UPDATE: Julia Louis-Dreyfus and company are shooting on the "Meet the Press" set at NBC Washington during Tuesday afternoon and evening.
Also on set: Tony Hale, best known for playing Buster on "Arrested Development." Although we don't know anything about his new character, Hale is wearing a suit and tie with a satchel over his shoulder -- pretty standard D.C. work attire.
"Veep," the upcoming HBO comedy series starring Julia Louis-Dreyfus, is shooting in the District Tuesday and Saturday, the District's Film Office writes in a press release.
The show also filmed parts of its pilot in D.C. in March, but the production has been spending most of its time in Baltimore, thanks to a very generous package of tax breaks and credits from the state of Maryland.
So where are they filming this week? According to the Film Office's site, on Tuesday, Oct. 25, they're scheduled to shoot on Constitution Avenue NW between 12th and 14th streets until 11 p.m.
On Saturday, Oct. 29, the show is doing driving shoots all around town -- including close to the vice president's Residence at Observatory Circle.
You may remember -- and the D.C. Film Office is happy to remind you -- that back in July, Mayor Vincent Gray visited Hollywood and met with HBO executives. At the time, Arts Desk's Benjamin R. Freed wrote:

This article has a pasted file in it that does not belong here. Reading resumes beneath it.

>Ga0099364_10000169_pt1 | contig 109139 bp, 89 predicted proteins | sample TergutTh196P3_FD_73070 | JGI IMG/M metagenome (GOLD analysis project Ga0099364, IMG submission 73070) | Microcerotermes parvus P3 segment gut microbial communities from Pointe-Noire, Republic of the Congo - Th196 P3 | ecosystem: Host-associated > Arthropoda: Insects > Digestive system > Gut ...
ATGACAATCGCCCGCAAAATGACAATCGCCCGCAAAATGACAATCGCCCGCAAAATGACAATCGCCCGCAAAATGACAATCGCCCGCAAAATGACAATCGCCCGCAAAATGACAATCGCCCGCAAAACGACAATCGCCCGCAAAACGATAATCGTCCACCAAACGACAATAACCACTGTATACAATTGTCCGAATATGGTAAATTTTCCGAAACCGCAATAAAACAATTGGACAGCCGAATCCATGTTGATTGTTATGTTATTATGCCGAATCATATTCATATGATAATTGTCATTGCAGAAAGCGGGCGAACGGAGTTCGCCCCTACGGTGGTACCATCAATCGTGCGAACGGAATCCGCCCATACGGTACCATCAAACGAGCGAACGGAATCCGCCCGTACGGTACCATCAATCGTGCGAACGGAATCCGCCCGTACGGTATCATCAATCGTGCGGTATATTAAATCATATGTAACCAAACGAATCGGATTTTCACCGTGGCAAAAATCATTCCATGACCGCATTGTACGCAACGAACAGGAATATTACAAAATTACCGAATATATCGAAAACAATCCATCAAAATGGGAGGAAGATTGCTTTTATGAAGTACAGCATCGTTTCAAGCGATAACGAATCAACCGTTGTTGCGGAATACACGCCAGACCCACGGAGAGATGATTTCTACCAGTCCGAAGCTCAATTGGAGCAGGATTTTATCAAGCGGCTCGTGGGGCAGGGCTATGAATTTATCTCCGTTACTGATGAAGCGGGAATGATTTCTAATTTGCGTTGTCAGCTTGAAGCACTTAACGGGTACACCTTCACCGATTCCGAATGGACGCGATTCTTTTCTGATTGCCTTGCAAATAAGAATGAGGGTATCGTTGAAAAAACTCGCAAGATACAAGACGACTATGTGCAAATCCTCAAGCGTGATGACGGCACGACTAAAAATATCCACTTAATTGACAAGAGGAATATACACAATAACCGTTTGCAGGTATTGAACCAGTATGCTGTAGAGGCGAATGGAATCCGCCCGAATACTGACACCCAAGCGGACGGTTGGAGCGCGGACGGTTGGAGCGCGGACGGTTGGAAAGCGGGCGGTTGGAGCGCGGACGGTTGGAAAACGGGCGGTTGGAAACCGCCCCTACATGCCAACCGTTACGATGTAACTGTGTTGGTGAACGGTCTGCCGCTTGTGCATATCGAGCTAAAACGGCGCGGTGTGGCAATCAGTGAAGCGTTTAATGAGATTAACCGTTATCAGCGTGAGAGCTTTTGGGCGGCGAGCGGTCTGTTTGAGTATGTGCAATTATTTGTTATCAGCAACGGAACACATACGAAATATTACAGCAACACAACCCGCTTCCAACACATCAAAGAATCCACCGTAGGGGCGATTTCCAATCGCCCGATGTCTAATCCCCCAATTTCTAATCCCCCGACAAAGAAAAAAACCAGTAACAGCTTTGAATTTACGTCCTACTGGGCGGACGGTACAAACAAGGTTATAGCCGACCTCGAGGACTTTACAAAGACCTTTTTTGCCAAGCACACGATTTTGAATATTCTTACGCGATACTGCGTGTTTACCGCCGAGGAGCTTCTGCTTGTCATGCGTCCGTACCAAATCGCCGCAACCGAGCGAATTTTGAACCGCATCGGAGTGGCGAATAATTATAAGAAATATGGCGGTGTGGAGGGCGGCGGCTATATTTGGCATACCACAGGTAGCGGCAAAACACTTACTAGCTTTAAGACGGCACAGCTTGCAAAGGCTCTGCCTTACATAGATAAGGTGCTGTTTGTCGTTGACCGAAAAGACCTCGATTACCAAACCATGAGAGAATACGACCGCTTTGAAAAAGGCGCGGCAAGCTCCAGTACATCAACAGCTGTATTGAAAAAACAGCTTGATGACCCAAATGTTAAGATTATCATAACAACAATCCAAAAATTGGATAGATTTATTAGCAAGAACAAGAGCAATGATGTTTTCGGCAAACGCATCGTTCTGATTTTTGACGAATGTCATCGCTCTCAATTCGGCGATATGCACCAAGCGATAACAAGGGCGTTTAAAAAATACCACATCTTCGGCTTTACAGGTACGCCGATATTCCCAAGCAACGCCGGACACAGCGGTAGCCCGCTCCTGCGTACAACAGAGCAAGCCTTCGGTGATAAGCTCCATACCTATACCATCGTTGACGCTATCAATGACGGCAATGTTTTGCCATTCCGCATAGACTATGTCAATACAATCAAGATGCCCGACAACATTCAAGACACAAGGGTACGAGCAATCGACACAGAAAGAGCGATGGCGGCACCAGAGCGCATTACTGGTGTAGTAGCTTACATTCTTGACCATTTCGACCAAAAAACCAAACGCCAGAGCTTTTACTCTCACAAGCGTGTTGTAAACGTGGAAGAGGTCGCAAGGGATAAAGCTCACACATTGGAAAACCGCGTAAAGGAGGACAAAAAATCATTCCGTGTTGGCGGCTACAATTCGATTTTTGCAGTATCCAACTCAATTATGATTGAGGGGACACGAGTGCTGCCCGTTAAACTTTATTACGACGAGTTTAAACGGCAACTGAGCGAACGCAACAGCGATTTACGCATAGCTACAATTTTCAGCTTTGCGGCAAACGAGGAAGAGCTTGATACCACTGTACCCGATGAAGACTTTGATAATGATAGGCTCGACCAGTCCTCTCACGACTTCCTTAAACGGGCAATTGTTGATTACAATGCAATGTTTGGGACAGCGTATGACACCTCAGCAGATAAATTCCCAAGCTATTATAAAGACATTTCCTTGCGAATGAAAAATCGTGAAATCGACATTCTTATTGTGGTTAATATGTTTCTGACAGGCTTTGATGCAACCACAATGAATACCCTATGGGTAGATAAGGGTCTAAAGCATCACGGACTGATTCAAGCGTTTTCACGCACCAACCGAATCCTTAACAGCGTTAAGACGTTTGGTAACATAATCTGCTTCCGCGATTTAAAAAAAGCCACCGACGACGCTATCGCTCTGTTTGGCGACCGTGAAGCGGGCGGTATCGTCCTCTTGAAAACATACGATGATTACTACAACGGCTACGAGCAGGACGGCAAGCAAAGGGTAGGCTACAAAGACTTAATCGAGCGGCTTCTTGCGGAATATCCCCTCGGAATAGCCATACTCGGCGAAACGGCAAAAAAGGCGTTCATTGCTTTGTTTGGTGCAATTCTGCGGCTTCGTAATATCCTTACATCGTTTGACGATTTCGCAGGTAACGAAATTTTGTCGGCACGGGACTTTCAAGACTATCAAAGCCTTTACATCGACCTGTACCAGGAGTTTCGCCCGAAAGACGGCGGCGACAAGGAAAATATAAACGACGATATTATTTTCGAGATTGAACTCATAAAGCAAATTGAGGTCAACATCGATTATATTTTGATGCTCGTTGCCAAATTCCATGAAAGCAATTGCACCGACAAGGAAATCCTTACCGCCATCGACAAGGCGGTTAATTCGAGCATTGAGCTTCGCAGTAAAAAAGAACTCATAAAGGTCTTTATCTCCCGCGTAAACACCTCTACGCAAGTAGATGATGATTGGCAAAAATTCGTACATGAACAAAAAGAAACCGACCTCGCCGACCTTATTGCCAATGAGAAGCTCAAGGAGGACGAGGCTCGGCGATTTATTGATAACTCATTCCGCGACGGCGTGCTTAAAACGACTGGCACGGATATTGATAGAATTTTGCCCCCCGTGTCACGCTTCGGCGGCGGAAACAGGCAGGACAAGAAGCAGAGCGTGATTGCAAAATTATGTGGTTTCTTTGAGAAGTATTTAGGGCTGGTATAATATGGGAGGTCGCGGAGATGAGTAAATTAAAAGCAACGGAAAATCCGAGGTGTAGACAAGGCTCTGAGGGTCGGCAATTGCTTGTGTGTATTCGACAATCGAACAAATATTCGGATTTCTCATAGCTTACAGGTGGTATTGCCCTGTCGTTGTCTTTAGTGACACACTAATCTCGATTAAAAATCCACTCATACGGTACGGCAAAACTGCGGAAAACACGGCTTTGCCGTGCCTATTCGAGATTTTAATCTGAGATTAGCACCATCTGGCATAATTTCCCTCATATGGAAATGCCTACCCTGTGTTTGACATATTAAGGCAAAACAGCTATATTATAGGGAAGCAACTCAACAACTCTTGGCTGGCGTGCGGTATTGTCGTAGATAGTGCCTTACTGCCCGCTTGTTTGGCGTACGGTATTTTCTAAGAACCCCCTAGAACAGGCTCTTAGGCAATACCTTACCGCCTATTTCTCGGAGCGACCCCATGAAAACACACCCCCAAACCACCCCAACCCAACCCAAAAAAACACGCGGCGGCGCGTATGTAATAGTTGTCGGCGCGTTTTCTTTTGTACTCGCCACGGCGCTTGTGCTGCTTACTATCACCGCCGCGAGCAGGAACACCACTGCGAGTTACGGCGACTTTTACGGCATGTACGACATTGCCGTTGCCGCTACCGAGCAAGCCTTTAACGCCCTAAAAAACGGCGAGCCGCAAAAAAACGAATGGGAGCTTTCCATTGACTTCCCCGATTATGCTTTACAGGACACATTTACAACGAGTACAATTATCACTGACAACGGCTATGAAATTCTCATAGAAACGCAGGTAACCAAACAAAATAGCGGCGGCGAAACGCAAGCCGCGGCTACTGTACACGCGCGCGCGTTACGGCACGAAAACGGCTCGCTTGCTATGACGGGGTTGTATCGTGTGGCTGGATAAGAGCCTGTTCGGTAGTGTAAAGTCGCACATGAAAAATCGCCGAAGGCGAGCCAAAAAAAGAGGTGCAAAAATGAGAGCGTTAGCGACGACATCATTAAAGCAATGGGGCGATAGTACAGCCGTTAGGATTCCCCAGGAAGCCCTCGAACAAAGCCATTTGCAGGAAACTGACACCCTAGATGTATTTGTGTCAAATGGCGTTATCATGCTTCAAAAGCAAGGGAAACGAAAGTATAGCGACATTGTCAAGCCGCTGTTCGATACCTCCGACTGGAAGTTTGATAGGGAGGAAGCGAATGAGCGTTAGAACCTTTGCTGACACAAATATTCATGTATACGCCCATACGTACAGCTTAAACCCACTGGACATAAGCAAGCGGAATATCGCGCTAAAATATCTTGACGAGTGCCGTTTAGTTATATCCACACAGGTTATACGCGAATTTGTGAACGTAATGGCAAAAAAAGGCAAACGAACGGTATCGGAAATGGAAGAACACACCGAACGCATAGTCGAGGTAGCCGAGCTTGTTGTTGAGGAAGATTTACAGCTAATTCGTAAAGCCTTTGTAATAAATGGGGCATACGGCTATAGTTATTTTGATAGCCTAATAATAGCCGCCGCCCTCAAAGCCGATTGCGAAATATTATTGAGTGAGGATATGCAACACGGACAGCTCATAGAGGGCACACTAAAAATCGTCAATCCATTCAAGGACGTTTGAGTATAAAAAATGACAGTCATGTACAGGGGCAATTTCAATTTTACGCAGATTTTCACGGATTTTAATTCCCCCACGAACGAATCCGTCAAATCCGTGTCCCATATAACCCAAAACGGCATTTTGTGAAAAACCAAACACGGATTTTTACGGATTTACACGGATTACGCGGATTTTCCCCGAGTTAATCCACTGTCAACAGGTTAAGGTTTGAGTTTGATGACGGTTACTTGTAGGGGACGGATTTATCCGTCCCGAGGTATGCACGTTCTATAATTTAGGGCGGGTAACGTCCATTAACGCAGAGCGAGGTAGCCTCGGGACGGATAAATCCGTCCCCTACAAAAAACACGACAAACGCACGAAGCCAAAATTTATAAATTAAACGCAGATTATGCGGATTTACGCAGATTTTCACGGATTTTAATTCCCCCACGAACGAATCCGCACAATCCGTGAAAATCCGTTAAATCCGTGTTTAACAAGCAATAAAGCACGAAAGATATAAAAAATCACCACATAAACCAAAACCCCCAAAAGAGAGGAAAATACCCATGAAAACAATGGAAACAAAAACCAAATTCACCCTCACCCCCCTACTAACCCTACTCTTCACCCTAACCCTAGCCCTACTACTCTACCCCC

The three D.C. officials also sat down with HBO to discuss the possibility of basing more of "Veep"'s filming in Washington. [Film Office spokesperson Leslie] Green says the face-to-face meeting greatly improved the likelihood of that happening, based on an HBO executive telling Gray and [Film Office head Crystal] Palmer that their visit "clearly shows D.C. is engaged more than ever in attracting production."
Out of the gate, the show has a lot going for it: Its creator is Armando Iannucci, the Scottish director behind the merciless political comedy "In the Loop," and its channel is HBO, which probably means "Veep" will be very funny, very smart, and not especially feel-good. (That one of its executive producers is the New York magazine columnist Frank Rich leaves me agnostic.)
But does the show's Mary Sue-ish premise strike you as more appropriate to, say, the first season of "Felicity"?:
Centers on former Senator Selina Meyer who finds being Vice President of the United States is nothing like she expected and everything everyone ever warned about.